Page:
Patent application title: SYSTEM AND METHOD FOR ANALYZING AND MONITORING SMART METER NETWORK COMMUNICATIONS
Gary Wayne Sterkel (Plantation, FL, US)
FLORIDA POWER AND LIGHT COMPANY
IPC8 Class: AG01R21133FI
Class name: Power parameter power logging (e.g., metering) including communication means
Publication date: 2016-04-21
Patent application number: 20160109495
A system and method that enable analysis and visualization of disparate
data to provide actionable insight regarding a smart meter network are
disclosed. In some implementations, smart meter grid dashboard
functionality may provide an improved and integrated data view and enable
dynamic investigations and actions based on smart meter analytics. A
method of aggregating and displaying data relevant to operations of an
AMI network may provide actionable insight into operation of the network,
predict failures, and recommend remedial actions.
1. A method comprising: collecting usage data related to operation of a
meter; selectively identifying additional data; processing the usage data
and the additional data to produce output related to operation of a
metered utility distribution network; predicting a condition of the
metered utility distribution network as a function of the processing;
determining formatting preferences associated with a display of the
output; and responsive to said processing and said determining,
transmitting the output and the formatting preferences.
2. The method of claim 1 further comprising displaying the output in accordance with the formatting preferences.
3. The method of claim 1 wherein said transmitting is further responsive to said predicting.
4. The method of claim 3 further comprising recommending a course of action responsive to said predicting.
5. The method of claim 3 further comprising effectuating a preventative measure to minimize an effect of the condition.
6. The method of claim 5 wherein said effectuating a preventative measure comprises dispatching resources to a location associated with the condition.
7. A system for analyzing a metered utility distribution network, said system comprising: a network infrastructure operative to collect usage data related to operation of a meter; and a server communicably coupled to said network infrastructure and operative to process the usage data and selectively identified additional data to produce an output, the output comprising an anticipated condition related to operation of the metered utility distribution network; said server comprising an application operative to produce the output and a dashboard operative to determine formatting preferences associated with a display of the output; wherein the server is further operative to transmit the output and the formatting preferences to a remote device.
8. The system of claim 7 wherein said application is operative to predict the anticipated condition of the metered utility distribution network as a function of the usage data and selectively identified additional data.
9. The system of claim 7 wherein said application is further operative to recommend a course of action to minimize an effect of the anticipated condition.
10. The system of claim 9 wherein said application is further operative to recommend adding access points to minimize hop count of certain network devices.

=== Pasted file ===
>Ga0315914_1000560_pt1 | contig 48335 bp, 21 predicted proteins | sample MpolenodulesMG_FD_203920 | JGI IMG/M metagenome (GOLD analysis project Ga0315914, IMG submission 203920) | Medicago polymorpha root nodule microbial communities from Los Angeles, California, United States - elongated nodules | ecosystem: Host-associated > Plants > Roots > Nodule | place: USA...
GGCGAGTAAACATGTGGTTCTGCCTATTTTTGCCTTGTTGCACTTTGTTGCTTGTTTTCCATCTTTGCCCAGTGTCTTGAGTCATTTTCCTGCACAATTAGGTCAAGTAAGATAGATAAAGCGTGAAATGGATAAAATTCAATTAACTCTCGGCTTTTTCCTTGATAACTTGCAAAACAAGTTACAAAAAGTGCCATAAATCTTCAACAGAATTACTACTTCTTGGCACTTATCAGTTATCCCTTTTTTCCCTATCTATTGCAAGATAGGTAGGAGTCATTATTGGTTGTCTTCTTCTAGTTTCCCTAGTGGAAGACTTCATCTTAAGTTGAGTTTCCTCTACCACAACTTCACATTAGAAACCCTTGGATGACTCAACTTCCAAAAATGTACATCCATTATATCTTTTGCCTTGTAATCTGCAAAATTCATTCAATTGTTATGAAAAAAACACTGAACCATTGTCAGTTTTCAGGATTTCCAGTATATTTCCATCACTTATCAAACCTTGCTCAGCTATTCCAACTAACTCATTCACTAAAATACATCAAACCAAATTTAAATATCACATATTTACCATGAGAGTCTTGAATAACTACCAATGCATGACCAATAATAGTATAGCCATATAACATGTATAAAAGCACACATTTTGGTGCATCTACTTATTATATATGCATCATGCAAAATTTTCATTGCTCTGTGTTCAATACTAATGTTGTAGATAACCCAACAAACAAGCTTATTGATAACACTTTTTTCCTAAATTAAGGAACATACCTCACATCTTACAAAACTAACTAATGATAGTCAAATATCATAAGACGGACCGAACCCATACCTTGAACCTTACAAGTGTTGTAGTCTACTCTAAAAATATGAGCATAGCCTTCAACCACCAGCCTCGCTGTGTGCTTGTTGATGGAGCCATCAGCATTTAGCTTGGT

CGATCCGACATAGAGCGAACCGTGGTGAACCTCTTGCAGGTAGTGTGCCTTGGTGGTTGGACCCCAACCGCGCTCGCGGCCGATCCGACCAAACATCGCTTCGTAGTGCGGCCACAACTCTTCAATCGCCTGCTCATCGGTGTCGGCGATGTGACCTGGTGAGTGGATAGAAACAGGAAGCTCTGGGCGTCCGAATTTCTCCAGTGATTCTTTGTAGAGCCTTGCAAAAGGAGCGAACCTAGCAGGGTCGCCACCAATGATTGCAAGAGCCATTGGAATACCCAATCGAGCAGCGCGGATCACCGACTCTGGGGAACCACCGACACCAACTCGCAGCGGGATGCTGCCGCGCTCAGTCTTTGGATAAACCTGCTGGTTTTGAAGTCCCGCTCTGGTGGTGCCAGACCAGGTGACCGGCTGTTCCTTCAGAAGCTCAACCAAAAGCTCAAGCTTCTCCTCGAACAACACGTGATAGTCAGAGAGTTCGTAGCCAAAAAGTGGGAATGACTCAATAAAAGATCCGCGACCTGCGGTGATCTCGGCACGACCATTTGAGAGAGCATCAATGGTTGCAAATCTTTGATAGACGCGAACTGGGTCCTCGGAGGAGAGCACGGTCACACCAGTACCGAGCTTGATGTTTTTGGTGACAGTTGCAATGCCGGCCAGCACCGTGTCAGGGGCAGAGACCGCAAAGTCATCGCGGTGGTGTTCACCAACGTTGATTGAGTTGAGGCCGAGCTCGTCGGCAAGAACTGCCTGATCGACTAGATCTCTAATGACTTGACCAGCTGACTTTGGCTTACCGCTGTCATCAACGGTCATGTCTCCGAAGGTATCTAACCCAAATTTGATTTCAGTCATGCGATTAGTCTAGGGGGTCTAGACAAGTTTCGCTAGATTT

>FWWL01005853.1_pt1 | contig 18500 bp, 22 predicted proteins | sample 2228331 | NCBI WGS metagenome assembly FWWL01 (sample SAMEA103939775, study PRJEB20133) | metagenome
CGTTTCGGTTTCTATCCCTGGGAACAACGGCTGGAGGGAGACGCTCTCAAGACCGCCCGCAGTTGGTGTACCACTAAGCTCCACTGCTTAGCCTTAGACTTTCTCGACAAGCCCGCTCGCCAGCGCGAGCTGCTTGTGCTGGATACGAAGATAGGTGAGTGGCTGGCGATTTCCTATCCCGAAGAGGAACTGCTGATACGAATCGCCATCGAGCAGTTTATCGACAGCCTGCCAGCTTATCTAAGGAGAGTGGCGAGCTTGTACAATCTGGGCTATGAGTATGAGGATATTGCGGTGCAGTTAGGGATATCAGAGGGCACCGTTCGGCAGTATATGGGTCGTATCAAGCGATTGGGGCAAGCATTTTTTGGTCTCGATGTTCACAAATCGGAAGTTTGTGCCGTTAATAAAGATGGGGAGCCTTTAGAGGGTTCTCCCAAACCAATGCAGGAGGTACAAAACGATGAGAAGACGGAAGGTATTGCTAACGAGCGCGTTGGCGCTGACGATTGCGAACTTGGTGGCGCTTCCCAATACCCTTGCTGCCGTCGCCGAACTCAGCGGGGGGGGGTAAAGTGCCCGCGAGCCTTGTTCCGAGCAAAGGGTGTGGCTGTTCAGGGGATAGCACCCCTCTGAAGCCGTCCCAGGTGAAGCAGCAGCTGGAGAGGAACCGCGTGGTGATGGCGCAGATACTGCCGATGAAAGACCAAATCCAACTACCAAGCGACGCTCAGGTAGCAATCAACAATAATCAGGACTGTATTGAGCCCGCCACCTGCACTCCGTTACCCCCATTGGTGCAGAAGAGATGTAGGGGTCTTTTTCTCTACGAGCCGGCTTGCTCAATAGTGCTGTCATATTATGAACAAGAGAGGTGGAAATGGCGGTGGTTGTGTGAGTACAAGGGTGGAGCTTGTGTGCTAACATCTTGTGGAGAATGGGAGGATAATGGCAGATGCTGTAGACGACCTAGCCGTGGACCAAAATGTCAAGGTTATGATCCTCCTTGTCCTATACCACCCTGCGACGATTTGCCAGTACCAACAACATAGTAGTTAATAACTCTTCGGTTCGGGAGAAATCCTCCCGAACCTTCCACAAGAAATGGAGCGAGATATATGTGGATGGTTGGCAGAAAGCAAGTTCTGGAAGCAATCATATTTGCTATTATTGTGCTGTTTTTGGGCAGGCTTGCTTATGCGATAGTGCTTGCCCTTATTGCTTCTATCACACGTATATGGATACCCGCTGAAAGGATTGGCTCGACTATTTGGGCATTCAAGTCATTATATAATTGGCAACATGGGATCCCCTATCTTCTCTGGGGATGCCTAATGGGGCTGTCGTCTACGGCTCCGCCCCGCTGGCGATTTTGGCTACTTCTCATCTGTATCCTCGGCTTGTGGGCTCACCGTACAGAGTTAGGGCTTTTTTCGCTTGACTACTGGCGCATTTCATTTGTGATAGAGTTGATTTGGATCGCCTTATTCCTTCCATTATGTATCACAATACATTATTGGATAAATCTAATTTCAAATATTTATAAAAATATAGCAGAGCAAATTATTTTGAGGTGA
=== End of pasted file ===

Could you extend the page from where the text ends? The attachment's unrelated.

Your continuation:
11. The system of claim 7 wherein said application is further operative to effectuate a preventative measure to minimize an effect of the anticipated condition.
12. The system of claim 11 wherein said application is further operative to dispatch resources to a location associated with the anticipated condition.
13. The system of claim 7 wherein said network infrastructure is operative in accordance with advanced metering infrastructure protocols.
14. The system of claim 7 wherein said remote device comprises a viewer application operative to display the output in accordance with the formatting preferences.
15. The system of claim 14 wherein said viewer application is a browser.
16. The system of claim 7 wherein said remote device comprises a viewer application operative to display the output in accordance with the formatting preferences, and wherein said viewer application cooperates with a map tool to display a geographical location of the anticipated condition.
17. A non-transitory computer-readable storage medium encoded with data and instructions comprising an application which, when executed on a processor, is configured to perform an operation comprising: collecting usage data related to operation of a meter; selectively identifying additional data; processing the usage data and the additional data to produce output related to operation of a metered utility distribution network, the output comprising an anticipated condition of the metered utility distribution network predicted as a function of the processing; determining formatting preferences associated with a display of the output; and responsive to said processing and said determining, transmitting the output and the formatting preferences.
18. The non-transitory computer-readable storage medium of claim 17 wherein the operation further comprises recommending a course of action to minimize an effect of the anticipated condition.
19. The non-transitory computer-readable storage medium of claim 18 wherein the operation further comprises recommending adding access points to minimize hop count of certain network devices.
20. The non-transitory computer-readable storage medium of claim 17 wherein the operation further comprises effectuating a preventative measure to minimize an effect of the anticipated condition.
CROSS-REFERENCE TO RELATED APPLICATIONS
 This application claims the benefit of U.S. provisional patent application Ser. No. 62/065,381, filed Oct. 17, 2014, the entire contents of which are herein incorporated by reference.